Also Known As: Dementia , Dementia

Dementia (taken from Latin, originally meaning "madness", from de- "without" + ment, the root of mens "mind") is a serious loss of globalcognitive ability in a previously unimpaired person, beyond what might be expected from normal aging. It may be static, the result of a unique global brain injury, or progressive, resulting in long-term decline due to damage or disease in the body. Although dementia is far more common in the geriatric population (about 5% of those over 65 are said to be involved),[1] it can occur before the age of 65, in which case it is termed "early onset dementia".[2]

Dementia is not a single disease, but a non-specific syndrome (i.e., set of signs and symptoms). Affected cognitive areas can be memory,attentionlanguage, and problem solving. Normally, symptoms must be present for at least six months to support a diagnosis.[3] Cognitive dysfunction of shorter duration is called delirium.

Especially in later stages of the condition, subjects may be disoriented in time (not knowing the day, week, or even year), in place (not knowing where they are), and in person (not knowing who they and/or others around them are).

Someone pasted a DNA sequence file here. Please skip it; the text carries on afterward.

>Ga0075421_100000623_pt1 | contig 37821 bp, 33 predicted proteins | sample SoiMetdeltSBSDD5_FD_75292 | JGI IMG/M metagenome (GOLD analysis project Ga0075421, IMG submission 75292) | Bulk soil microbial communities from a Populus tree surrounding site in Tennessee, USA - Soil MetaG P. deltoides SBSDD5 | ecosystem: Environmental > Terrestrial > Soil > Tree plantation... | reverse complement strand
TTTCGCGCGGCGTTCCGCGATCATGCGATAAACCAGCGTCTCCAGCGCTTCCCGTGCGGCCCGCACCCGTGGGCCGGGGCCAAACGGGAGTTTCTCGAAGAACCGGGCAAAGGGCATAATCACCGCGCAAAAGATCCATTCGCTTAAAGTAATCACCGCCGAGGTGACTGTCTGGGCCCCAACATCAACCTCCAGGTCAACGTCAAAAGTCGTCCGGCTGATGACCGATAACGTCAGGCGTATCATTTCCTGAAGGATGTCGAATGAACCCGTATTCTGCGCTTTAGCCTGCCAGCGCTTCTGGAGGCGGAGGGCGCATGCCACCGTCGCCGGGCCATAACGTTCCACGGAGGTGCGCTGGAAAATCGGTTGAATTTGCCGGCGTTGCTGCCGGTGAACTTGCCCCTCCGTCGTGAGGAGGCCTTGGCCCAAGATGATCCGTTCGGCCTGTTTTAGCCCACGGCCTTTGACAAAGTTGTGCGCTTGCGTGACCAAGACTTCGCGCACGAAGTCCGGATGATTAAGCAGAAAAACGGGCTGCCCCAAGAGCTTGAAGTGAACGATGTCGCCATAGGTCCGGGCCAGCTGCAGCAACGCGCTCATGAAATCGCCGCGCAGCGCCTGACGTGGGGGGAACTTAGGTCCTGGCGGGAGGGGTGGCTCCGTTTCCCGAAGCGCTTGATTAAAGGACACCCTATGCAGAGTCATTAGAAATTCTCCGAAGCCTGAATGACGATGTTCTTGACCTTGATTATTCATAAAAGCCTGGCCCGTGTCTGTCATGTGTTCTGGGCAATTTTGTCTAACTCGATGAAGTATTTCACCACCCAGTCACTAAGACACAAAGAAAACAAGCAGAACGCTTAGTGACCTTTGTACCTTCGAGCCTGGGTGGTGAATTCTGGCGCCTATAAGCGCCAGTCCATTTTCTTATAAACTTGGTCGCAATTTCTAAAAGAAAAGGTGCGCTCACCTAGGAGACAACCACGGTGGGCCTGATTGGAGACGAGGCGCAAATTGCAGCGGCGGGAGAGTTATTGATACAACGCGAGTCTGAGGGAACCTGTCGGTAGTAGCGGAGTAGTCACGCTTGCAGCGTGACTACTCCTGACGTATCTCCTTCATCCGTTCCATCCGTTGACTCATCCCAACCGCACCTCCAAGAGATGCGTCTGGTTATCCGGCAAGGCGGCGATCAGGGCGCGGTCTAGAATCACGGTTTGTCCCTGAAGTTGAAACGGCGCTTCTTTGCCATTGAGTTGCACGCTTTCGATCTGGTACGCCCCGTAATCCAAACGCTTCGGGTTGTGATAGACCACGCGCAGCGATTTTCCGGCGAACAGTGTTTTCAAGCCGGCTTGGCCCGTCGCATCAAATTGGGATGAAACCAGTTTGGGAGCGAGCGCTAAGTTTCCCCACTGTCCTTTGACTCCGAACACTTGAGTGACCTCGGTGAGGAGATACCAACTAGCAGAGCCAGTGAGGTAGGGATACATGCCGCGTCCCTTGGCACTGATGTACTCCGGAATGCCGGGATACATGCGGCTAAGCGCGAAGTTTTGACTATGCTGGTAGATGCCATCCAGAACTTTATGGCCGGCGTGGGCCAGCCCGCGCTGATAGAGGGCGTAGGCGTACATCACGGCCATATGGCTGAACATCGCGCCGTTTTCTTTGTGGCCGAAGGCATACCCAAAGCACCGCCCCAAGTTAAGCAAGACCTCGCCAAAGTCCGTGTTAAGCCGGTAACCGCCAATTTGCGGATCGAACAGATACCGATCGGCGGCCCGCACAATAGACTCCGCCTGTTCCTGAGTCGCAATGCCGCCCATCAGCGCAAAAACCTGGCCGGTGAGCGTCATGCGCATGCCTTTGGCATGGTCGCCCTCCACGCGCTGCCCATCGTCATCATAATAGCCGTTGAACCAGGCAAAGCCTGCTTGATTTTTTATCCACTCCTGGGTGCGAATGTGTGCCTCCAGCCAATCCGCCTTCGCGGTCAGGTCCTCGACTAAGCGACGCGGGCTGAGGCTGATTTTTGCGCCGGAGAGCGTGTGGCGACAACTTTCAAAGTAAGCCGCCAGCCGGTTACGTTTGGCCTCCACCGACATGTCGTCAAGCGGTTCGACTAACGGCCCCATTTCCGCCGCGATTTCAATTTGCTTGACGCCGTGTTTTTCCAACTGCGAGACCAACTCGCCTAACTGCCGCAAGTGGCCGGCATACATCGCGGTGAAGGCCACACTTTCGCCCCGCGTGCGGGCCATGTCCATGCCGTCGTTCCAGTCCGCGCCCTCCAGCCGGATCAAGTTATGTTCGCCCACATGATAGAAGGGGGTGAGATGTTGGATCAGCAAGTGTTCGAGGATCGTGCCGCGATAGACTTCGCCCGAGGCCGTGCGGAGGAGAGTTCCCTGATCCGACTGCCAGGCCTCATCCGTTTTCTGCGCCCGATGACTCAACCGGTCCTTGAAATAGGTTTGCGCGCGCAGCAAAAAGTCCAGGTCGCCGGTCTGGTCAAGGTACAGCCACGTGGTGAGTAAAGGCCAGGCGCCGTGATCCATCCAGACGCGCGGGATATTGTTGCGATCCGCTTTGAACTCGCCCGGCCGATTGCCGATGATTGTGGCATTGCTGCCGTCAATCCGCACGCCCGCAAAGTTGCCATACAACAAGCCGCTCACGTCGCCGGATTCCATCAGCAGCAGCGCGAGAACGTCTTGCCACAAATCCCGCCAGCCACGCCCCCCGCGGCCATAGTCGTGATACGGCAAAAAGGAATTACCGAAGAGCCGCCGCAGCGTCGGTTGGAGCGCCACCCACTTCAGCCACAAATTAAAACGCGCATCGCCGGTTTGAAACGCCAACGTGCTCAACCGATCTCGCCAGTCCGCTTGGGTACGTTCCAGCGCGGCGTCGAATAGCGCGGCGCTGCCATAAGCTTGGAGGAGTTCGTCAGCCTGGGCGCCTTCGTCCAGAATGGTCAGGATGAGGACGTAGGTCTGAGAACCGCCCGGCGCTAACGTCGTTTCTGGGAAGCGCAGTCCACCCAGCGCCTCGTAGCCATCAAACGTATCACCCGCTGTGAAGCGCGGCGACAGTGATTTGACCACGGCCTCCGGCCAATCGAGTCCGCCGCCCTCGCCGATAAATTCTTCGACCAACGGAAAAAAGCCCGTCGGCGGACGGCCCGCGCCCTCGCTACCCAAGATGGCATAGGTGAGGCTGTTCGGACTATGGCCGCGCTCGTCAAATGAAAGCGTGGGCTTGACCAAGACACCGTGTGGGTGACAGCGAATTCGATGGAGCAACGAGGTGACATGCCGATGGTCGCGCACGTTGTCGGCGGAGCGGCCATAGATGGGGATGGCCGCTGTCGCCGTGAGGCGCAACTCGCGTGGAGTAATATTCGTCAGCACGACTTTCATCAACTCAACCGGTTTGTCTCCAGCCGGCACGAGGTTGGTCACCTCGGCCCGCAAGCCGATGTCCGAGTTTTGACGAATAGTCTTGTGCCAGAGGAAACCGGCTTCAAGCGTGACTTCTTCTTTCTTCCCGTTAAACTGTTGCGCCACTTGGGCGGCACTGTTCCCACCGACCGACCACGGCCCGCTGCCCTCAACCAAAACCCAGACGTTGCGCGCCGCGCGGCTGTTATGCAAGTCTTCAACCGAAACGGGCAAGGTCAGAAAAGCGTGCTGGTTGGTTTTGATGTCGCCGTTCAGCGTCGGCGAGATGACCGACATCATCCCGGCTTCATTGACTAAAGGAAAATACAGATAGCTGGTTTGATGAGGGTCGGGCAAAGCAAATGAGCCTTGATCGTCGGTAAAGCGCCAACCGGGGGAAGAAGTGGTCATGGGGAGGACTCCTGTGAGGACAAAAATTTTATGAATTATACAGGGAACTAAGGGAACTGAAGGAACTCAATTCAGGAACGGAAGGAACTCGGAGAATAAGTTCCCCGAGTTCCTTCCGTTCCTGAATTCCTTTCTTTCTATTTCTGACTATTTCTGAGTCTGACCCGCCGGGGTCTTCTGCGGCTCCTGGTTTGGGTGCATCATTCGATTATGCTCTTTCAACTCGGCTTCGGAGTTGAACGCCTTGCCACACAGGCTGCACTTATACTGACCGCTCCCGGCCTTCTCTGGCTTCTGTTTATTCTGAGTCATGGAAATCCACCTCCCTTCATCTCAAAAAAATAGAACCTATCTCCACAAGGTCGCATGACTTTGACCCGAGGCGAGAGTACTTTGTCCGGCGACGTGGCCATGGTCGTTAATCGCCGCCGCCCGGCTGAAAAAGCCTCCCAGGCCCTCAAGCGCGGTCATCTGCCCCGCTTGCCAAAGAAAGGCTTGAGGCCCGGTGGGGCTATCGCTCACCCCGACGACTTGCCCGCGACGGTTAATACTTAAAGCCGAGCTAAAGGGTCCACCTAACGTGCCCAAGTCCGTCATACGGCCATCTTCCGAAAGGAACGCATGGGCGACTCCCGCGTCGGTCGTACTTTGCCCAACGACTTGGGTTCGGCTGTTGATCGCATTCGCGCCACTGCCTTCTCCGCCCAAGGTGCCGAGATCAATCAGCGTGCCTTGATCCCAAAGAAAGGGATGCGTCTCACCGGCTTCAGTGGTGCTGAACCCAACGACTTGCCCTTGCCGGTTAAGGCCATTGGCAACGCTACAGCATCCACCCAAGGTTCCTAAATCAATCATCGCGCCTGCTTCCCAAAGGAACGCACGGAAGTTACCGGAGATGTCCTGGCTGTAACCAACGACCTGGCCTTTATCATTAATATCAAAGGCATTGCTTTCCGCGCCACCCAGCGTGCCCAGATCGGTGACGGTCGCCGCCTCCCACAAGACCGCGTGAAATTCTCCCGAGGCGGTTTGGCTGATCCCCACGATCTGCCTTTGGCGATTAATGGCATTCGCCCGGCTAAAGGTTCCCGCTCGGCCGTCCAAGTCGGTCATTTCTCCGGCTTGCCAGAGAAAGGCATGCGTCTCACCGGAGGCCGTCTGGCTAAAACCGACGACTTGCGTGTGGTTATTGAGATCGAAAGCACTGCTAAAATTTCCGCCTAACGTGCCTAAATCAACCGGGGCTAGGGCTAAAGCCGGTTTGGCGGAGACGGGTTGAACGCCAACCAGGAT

Dementia can be classified as either reversible or irreversible, depending upon the etiology of the disease. Fewer than 10% of cases of dementia are due to causes that may be reversed with treatment.

Dementia is not merely a problem of memory. It reduces the ability to learn, reason, retain or recall past experience and there is also loss of patterns of thoughts, feelings and activities. Additional mental and behavioral problems often affect people who have dementia, and may influence quality of life, caregivers, and the need for institutionalization. As dementia worsens individuals may neglect themselves and may become disinhibited and may become incontinent. (Gelder et al. 2005). Behaviour may be disorganized, restless or inappropriate. Some people become restless or wander about by day and sometimes at night. When people with dementia are put in circumstances beyond their abilities, there may be a sudden change to tears or anger (a "catastrophic reaction").[4] A common symptom of dementia for dementia sufferers to deny that relatives, even relatives in their immediate family, are their own relatives.

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